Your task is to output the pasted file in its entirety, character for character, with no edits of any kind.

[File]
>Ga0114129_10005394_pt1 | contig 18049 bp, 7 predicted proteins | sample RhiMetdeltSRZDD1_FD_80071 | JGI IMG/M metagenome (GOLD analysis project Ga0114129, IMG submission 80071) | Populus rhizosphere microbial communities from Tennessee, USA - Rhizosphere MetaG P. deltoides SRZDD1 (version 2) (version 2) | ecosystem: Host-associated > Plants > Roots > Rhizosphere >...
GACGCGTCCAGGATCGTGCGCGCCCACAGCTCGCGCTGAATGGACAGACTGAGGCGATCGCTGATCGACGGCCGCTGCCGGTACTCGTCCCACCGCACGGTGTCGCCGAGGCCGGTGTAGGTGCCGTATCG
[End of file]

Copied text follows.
>Ga0114129_10005394_pt1 | contig 18049 bp, 7 predicted proteins | sample RhiMetdeltSRZDD1_FD_80071 | JGI IMG/M metagenome (GOLD analysis project Ga0114129, IMG submission 80071) | Populus rhizosphere microbial communities from Tennessee, USA - Rhizosphere MetaG P. deltoides SRZDD1 (version 2) (version 2) | ecosystem: Host-associated > Plants > Roots > Rhizosphere >...
GACGCGTCCAGGATCGTGCGCGCCCACAGCTCGCGCTGAATGGACAGACTGAGGCGATCGCTGATCGACGGCCGCTGCCGGTACTCGTCCCACCGCACGGTGTCGCCGAGGCCGGTGTAGGTGCCGTATCG